A. Yes. I received indeed some reports that also the so- called Todt Organisation engaged workers for the carrying out of their technical tasks, and I think also the railway administration and other offices in the East were making efforts to get new workers for themselves.

Q. Is it not correct that the armed forces were demanding workers, that workers were demanded for road construction, were needed by the domestic industry, and that there was a general effort to keep manpower at home and not let it go to Germany?

A. That is correct, and it is understandable in itself that the armed forces, the Todt Organisation and other offices wanted to keep at home as many labourers as possible for the growing amount of work there, and they probably did not like to give any of their workers up either. That is understandable.

Q. Sauckel repeatedly pointed out that workers must be produced under all circumstances and that all obstacles to their production must be removed. Did that refer to the resistance of the local offices which did not want to give up these workers?

A. It certainly referred to this and in a conference which I had with Sauckel in 1943, and which is also in evidence as a document here, but which was not submitted today, reference was made to it. Sauckel stated that by order of the Fuehrer he would have to raise a large number of new workers in the East and that in this connection, he was thinking particularly of the armed forces who had been, as he expressed it, hoarding workers who could have been actively employed in Germany.

Q. Did Sauckel have anything to do with the seizure of workers, which took place in connection with the Germanising of the East?

A. I cannot quite understand this question. What do you mean in this case by "Germanising"?

Q. The S.S. undertook the re-settlement in the East. In connection with this was manpower transferred? Was this manpower allotted to Sauckel upon his request?

A. First of all I do not know exactly what re-settlement you are talking about.

Q. A report has been presented to me which concerns the Jews who were sent into Polish territory. I assume that they reached your territory, too. Do you not know about that?

A. Based on my own knowledge, I can only say that this concentration of the Jewish population from Eastern Germany in certain cities and camps in the East was carried out under the jurisdiction of the Chief of the German Police, who also had this assignment for the occupied Eastern Territories. In connection with the re-settlement in camps and with the concentrations in certain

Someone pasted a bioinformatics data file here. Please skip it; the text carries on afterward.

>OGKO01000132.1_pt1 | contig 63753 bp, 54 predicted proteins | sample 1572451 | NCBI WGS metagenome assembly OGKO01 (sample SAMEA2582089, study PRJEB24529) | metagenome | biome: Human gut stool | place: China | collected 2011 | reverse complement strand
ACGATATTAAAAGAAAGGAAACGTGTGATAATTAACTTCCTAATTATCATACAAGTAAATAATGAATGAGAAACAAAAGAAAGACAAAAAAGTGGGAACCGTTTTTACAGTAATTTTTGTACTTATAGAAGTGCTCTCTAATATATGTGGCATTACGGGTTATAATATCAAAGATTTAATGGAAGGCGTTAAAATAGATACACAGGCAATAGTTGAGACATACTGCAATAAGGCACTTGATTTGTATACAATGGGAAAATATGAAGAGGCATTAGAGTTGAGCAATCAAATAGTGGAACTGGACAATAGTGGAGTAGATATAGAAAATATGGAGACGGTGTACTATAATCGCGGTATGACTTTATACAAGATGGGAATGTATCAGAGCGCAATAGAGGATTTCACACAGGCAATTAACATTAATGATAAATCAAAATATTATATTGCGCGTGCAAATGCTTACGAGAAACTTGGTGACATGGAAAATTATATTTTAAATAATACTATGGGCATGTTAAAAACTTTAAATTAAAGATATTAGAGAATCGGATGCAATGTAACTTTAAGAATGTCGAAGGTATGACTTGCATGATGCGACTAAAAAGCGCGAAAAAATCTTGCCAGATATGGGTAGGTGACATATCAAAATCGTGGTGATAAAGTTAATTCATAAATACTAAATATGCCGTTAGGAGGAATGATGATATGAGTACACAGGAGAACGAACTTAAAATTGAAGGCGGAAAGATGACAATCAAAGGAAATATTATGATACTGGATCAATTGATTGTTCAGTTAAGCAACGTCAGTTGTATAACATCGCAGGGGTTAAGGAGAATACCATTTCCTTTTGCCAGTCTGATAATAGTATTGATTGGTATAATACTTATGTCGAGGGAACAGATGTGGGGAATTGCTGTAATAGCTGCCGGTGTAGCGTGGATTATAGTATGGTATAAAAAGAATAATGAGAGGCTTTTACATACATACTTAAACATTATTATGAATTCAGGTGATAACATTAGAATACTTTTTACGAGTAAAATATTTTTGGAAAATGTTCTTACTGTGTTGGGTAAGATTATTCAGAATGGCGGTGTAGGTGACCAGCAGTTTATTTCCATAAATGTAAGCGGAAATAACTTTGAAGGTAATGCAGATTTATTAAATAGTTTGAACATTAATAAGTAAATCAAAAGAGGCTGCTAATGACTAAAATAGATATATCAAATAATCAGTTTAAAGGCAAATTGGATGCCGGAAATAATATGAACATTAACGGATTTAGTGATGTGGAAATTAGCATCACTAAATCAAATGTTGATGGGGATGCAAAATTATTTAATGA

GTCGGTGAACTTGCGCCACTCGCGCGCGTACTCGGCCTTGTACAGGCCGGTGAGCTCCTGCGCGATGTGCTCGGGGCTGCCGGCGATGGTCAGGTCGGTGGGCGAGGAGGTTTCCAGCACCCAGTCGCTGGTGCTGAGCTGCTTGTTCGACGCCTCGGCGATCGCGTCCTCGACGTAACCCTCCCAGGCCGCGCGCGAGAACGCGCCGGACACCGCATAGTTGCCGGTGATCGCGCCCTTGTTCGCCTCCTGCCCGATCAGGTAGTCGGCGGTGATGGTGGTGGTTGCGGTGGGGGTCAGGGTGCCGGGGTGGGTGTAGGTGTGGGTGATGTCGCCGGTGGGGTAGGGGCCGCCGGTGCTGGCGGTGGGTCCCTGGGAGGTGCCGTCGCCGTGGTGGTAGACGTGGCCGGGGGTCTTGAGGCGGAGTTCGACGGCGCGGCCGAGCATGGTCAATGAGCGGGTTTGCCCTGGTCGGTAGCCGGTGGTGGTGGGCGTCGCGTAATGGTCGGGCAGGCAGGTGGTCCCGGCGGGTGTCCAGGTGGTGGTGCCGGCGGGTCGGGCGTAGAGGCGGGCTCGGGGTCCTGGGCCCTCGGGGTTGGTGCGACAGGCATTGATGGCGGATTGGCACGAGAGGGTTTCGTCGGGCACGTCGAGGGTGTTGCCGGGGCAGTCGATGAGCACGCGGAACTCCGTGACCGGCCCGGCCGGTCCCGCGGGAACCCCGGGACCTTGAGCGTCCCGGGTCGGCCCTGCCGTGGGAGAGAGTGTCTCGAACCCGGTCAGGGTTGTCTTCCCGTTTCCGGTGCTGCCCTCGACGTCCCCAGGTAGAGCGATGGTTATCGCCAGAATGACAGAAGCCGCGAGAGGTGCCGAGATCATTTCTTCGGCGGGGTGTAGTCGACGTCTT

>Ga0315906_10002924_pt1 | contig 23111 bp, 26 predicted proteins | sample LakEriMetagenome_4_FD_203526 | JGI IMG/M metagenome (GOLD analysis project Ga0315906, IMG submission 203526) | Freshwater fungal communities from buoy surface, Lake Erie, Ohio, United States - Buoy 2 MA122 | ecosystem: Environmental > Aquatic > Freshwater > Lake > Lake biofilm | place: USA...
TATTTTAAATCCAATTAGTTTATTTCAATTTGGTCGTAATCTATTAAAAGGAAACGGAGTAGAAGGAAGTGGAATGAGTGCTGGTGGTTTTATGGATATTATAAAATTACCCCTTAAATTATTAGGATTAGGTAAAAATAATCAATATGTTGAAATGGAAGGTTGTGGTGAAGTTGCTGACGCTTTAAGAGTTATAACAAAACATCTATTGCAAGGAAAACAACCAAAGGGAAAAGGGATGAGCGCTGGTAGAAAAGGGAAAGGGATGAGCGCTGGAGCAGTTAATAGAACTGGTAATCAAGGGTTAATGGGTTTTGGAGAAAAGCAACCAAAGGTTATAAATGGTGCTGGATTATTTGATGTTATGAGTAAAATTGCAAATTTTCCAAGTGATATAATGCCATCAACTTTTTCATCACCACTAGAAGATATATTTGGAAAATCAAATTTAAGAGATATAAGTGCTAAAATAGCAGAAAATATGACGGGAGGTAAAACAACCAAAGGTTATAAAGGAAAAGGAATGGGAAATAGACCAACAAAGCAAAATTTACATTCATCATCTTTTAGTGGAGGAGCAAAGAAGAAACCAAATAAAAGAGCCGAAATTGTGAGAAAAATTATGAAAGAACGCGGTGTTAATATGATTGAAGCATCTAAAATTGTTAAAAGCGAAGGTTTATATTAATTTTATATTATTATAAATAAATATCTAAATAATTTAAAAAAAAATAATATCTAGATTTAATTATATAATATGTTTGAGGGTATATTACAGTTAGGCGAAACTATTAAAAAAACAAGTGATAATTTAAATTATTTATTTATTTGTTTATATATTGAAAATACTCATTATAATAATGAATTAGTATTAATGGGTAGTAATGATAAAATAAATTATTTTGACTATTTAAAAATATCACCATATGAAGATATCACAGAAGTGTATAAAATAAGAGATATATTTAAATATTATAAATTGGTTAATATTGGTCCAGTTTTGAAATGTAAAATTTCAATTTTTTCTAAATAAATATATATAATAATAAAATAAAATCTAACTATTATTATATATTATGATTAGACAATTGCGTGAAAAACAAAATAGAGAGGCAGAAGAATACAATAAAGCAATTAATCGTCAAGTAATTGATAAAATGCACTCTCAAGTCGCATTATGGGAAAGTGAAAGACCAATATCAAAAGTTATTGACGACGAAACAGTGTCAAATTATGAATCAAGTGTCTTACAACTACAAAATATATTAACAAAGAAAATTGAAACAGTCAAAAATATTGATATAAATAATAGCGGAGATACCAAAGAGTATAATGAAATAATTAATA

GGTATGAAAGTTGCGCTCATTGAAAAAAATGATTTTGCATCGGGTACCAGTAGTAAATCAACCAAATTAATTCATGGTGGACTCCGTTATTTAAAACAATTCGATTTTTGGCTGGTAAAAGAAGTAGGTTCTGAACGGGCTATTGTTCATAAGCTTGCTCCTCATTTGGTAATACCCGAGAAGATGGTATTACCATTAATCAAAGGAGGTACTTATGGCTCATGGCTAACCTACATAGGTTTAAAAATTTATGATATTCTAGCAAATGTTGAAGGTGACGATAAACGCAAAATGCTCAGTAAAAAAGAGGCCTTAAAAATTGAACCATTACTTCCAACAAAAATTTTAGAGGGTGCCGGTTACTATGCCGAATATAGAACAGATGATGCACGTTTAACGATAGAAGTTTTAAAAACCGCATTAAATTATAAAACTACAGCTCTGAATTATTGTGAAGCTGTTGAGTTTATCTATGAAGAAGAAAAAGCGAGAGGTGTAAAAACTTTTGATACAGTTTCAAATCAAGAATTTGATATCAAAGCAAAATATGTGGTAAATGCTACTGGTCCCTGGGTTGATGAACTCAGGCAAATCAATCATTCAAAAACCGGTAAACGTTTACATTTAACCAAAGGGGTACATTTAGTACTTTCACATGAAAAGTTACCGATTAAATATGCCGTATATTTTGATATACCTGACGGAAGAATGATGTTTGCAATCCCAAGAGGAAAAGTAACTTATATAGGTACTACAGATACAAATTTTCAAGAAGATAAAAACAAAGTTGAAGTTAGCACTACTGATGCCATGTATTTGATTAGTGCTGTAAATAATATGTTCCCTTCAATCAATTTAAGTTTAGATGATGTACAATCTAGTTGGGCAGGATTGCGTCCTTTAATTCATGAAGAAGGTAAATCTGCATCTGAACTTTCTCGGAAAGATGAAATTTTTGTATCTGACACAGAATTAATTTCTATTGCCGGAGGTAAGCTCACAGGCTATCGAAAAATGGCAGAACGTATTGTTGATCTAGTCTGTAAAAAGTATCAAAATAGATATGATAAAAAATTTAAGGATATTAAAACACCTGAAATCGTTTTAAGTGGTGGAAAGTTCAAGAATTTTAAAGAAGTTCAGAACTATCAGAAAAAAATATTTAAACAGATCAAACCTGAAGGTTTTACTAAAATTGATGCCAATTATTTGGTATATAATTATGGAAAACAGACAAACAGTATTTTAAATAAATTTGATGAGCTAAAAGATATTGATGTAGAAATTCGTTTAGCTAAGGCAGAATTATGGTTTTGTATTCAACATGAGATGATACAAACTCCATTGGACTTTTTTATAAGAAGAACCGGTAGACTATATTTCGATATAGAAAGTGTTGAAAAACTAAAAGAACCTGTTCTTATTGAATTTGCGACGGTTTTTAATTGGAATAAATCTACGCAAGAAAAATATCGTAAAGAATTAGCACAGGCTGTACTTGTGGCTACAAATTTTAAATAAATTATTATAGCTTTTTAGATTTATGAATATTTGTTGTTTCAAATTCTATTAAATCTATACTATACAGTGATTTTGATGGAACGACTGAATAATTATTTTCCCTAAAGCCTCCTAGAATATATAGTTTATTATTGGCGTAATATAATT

[Page 44]

quarters of the city, there probably also developed a shortage of labour. I merely do not know what that has to do with Germanisation.

DR. SERVATIUS: I have no further questions.

THE PRESIDENT: Before we adjourn, I should like to know what the position is about the defendant Frank's documents. Does anybody know anything about that?

MR. DODD: Mr. President, I wish to say that in so far as we are concerned, we have been in consultation with Dr. Seidl for the defendant Frank as well as the representatives of the Soviet prosecuting staff. We are prepared to be heard at any time that the Tribunal would care to hear us on the documents.

THE PRESIDENT: Yes. Then, Dr. Thoma, how many more witnesses have you got and how long do you think you will be in the defendant Rosenberg's case?

DR. THOMA: I have only one witness, your Honours, the witness Riecke. I believe that, as far as I am concerned, he can be examined in one hour at the most; I do not think it will take as long as that. After that, it depends on the cross-examination.

THE PRESIDENT: Very well. Yes, then you may finish the defendant Rosenberg's case tomorrow.

DR. THOMA: It depends upon the cross-examination.

THE PRESIDENT: Yes, of course. Then, Dr. Seidl, will you be able to go on at once in Frank's case? Supposing we finish Rosenberg tomorrow - tomorrow is Wednesday, is it not? Will you be able to go on on Thursday morning in Frank's case?

DR. SEIDL: Mr. President, I can start with Frank's case as soon as Rosenberg's case is finished. As far as the documents are concerned, there was difficulty regarding only one document and I have forgone the presentation of this one document.

But apart from that, these documents are only those which have in a large degree already been presented by the other side.

THE PRESIDENT: If there is only one document in question, we can hear you upon it now. As I understand you, you have only one document about which there is any difference of opinion.

DR. SEIDL: That has been settled already; because I have given up presentation of this document.

THE PRESIDENT: Very well. There is no further difference of opinion.

DR. SEIDL: There is no further difference of opinion.

THE PRESIDENT: Well, then, you are perfectly ready to go on?


THE PRESIDENT: Have the documents been translated yet?

DR. SEIDL: As far as I know, they have already all been translated.

THE PRESIDENT: Very well, thank you.

(The Tribunal adjourned until 17 April, 1946, at 10.00 hours.)